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The Science of Happiness

Aaron McHugh

When I worked in advertising. I learned that cover titles are created to sells the most magazines. It’s not the compelling new content that drives the title. It’s the consumer psyche that drives the content. When the same titles are reused every year from one magazine to another, I pay attention.

Here are a few titles you probably recognize,

  • Was Jesus the Christ?
  • The Science of Happiness
  • 5 Best Places to Live

The truth is I’m interested in all three catchy headlines. But why? Maybe it’s because I’m hoping that researchers will confirm the decisions that I’ve already made-confirmation bias. “Confirmation bias suggests that we don’t perceive circumstances objectively. We pick out those bits of data that make us feel good because they confirm our prejudices. Thus, we may become prisoners of our assumptions. ” Psychology Today

When I’m not feeling happy, I sometimes look for a reason that might help me quickly explain why I feel grumpy. My wife sent me this article; New neuroscience reveals 4 rituals that will make you happy. The article punch lines are:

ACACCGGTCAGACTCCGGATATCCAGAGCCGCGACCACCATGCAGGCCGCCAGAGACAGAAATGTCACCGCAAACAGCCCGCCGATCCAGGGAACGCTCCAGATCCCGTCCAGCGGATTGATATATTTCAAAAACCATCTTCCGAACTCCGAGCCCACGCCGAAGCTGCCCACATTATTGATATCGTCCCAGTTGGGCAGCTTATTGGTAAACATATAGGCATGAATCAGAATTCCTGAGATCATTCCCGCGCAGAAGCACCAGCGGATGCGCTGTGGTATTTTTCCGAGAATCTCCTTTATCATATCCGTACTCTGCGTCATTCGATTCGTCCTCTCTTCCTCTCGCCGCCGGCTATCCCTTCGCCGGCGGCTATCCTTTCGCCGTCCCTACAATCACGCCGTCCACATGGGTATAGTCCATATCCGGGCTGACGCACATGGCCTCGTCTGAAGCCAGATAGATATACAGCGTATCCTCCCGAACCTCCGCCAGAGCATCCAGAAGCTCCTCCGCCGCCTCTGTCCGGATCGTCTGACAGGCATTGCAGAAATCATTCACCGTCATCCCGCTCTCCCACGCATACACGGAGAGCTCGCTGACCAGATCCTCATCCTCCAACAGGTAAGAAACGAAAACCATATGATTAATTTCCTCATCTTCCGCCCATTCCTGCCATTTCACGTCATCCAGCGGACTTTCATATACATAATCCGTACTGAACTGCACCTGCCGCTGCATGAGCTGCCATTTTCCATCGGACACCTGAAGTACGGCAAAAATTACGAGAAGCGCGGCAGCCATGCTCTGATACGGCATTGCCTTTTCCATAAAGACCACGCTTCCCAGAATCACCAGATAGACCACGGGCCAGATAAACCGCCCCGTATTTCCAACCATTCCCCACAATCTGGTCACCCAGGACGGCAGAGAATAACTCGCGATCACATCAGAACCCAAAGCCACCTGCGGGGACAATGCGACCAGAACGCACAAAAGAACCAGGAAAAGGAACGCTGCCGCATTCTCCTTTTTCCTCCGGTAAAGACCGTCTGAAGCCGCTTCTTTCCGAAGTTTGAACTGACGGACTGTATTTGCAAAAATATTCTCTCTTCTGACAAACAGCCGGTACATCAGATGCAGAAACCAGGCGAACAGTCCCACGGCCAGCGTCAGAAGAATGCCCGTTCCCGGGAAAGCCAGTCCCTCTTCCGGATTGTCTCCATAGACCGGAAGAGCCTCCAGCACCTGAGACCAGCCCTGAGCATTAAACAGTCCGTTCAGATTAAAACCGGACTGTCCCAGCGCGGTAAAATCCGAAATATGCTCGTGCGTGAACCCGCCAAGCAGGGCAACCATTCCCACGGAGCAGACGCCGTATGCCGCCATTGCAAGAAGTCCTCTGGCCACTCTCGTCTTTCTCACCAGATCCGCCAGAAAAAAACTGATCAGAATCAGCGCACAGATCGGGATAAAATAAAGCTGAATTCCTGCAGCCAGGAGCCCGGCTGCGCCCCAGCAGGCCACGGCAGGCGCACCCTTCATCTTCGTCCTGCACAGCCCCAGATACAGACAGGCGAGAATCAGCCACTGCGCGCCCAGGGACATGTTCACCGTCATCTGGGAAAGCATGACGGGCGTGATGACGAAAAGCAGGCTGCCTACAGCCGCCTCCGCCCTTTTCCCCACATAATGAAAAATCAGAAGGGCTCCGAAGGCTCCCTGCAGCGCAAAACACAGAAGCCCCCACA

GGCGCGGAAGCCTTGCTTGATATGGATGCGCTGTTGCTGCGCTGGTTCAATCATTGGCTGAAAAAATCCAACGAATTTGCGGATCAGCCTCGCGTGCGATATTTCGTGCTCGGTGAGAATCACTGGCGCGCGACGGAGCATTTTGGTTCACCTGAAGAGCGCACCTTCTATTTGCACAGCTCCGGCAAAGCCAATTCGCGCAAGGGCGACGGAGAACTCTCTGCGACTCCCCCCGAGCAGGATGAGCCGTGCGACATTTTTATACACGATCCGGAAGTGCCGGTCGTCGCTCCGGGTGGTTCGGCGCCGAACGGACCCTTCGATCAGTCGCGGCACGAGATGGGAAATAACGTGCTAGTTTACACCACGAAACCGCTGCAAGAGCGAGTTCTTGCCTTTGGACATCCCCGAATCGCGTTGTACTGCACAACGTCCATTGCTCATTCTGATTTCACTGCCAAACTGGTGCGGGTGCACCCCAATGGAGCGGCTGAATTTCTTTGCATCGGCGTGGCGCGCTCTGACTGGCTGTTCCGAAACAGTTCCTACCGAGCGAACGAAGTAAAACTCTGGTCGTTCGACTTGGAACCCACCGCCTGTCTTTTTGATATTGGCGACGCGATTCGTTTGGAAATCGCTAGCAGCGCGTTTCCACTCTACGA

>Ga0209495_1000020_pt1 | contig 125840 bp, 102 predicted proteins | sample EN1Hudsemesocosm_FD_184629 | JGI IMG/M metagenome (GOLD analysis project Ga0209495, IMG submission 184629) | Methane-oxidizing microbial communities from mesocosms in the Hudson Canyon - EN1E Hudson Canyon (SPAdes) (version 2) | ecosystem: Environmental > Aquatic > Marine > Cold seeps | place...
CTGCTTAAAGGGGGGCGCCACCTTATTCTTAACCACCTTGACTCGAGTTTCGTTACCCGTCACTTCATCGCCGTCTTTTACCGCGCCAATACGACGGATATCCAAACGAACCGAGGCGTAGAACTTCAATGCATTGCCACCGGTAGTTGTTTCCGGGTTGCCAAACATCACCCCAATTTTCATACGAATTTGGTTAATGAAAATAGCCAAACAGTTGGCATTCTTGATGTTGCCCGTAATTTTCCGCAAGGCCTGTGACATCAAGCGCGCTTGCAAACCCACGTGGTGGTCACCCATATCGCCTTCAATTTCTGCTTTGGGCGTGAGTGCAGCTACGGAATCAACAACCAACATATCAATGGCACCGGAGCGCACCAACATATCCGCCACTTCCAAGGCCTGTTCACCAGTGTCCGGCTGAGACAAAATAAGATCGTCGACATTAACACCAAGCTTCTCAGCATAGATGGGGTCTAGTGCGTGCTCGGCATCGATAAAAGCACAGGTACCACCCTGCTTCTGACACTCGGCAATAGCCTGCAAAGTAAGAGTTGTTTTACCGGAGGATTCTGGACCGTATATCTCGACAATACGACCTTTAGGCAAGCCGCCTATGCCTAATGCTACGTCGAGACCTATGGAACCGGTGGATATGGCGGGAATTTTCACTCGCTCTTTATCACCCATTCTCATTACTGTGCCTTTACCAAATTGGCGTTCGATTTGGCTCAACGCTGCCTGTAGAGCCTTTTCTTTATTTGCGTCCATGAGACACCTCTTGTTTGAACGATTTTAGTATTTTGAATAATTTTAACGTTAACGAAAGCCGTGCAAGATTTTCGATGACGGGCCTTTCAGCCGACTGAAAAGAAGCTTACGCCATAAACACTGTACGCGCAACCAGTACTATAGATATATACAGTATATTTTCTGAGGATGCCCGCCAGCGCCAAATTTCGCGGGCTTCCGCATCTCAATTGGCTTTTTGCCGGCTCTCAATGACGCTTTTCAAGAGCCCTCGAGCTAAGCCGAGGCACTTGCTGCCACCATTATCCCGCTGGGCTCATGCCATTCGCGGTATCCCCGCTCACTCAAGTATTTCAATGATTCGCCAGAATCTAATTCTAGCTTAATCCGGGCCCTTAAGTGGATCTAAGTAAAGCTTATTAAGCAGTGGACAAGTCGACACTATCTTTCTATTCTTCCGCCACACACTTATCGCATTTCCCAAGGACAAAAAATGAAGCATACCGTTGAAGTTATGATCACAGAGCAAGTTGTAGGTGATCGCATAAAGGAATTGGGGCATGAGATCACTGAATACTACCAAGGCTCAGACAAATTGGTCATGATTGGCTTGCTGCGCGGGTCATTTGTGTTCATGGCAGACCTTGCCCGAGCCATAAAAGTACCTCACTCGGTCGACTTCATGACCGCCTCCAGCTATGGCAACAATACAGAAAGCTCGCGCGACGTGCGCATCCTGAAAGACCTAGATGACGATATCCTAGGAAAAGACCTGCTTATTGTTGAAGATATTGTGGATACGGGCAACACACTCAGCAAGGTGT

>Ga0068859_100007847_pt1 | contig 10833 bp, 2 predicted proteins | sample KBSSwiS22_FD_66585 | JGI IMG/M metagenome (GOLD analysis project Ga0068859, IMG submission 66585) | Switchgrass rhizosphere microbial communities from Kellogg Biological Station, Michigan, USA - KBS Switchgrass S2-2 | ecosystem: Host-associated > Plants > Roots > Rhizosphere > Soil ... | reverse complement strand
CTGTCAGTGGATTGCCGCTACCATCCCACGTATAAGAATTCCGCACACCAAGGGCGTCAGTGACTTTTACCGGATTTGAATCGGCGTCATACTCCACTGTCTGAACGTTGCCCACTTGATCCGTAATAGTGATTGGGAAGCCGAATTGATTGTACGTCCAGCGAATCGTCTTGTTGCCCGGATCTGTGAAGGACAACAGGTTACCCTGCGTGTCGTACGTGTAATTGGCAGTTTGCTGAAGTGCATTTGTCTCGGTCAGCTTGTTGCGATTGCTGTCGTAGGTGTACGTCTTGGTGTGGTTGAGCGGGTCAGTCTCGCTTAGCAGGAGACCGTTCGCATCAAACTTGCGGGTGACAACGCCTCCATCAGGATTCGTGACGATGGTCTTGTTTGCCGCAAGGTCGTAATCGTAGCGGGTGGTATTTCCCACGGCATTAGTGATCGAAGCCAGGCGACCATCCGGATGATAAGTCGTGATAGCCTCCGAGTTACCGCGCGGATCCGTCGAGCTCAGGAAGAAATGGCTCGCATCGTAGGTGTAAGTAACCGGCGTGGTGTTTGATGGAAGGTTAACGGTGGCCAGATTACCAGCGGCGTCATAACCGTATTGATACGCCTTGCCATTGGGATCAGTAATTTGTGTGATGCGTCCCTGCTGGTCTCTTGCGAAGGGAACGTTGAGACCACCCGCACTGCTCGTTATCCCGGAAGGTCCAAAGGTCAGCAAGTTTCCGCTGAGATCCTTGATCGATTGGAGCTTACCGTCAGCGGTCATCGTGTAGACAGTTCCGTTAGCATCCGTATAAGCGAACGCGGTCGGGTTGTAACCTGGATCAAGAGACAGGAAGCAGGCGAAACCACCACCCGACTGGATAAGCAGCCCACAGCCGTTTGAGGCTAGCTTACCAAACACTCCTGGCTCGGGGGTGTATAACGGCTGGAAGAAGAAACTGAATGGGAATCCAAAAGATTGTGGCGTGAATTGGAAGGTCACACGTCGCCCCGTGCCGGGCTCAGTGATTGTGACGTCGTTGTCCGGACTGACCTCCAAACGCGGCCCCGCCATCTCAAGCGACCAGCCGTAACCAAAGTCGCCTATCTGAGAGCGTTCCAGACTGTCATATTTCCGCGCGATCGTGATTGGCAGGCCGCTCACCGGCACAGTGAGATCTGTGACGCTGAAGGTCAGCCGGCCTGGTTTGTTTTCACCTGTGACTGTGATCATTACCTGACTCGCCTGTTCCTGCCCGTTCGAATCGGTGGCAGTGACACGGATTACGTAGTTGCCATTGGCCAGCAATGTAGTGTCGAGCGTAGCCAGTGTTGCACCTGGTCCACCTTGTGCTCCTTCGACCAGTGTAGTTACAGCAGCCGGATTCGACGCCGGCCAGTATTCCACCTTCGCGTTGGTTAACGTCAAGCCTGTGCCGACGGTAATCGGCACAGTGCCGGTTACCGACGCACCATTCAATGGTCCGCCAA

• Meditate
  • Exercise gratitude
  • Hug someone for a long time
  • Verbalize your emotions
  • Be decisive
  • Everything is interconnected

Wheeehhh. I was afraid the neuroscientists might discover that I should:

  • Argue with my neighbor
  • Be a jerk at work
  • Don’t apologize for your wrongs
  • Push yourself as hard as possible
  • More money will actually make you eternally blissful

As far as the best places to live, I think where we live already is the best place to live. There are adventures out our front door to be explored, exotic characters to meet and bends in the road that leads to new possibilities. Stay where you are.

Finally, last week I heard a great quote, “if the iPhone has a designer-I bet we do too.”

Keep going-
Aaron